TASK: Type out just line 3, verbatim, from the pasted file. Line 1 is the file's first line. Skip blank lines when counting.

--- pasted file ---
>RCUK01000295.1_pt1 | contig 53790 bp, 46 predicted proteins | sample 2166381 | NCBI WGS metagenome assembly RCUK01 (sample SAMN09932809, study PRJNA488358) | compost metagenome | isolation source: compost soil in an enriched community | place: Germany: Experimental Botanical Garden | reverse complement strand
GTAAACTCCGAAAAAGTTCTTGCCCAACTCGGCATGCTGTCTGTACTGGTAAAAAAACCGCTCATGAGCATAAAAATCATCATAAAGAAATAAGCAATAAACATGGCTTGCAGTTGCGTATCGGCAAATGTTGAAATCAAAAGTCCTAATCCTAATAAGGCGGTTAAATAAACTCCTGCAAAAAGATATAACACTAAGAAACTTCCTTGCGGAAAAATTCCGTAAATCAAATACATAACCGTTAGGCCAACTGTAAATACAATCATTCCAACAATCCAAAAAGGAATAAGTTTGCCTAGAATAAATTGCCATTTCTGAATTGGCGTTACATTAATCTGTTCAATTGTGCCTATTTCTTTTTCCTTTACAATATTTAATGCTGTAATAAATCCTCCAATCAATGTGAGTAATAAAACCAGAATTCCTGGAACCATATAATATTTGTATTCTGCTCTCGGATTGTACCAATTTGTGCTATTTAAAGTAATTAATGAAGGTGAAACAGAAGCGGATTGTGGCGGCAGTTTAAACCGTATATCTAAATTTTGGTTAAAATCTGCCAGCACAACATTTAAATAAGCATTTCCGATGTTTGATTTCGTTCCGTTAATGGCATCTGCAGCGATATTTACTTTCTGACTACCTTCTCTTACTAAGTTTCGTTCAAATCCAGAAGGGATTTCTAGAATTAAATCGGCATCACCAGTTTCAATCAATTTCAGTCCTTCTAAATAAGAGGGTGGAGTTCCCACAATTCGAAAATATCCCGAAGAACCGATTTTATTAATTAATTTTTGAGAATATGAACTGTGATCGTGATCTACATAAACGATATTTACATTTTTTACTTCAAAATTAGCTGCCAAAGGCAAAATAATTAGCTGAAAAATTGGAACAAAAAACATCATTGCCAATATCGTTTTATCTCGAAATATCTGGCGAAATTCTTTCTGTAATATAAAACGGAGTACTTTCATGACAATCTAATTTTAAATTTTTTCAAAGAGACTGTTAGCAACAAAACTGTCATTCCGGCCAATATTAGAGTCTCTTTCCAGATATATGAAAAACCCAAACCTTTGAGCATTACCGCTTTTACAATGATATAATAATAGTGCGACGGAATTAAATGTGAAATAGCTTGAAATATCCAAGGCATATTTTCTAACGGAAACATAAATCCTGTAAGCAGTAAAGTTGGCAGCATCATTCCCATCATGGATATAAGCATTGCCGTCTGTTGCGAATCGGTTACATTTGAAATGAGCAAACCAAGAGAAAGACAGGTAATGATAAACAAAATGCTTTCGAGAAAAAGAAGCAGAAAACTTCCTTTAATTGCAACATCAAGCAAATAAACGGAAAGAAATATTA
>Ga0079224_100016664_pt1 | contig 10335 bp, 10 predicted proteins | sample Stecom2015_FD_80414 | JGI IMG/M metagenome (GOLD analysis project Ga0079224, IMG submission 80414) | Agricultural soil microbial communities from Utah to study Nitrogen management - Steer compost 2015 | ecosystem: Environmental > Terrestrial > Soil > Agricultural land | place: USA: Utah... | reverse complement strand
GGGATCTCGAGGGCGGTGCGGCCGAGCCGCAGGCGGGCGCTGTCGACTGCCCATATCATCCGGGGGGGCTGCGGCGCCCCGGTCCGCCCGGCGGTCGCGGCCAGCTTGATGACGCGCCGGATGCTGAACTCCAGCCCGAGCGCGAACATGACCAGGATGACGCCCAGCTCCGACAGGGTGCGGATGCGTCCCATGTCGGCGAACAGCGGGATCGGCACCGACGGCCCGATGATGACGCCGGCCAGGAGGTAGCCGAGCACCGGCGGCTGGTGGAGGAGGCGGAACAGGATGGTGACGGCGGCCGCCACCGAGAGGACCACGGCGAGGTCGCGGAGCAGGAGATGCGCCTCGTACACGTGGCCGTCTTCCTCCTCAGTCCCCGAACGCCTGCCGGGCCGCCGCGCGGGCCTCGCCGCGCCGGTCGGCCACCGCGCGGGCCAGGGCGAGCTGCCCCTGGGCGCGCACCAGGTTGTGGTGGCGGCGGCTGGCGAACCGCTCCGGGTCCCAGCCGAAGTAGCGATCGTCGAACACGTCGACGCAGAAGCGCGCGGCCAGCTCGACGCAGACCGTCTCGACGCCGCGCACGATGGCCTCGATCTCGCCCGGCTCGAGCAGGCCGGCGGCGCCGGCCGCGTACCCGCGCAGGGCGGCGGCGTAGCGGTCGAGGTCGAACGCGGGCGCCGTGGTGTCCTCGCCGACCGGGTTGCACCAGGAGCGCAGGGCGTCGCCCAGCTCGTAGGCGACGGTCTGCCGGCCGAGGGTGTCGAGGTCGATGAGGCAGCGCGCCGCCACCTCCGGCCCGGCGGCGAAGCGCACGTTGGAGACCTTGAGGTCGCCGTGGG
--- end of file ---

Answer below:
>Ga0079224_100016664_pt1 | contig 10335 bp, 10 predicted proteins | sample Stecom2015_FD_80414 | JGI IMG/M metagenome (GOLD analysis project Ga0079224, IMG submission 80414) | Agricultural soil microbial communities from Utah to study Nitrogen management - Steer compost 2015 | ecosystem: Environmental > Terrestrial > Soil > Agricultural land | place: USA: Utah... | reverse complement strand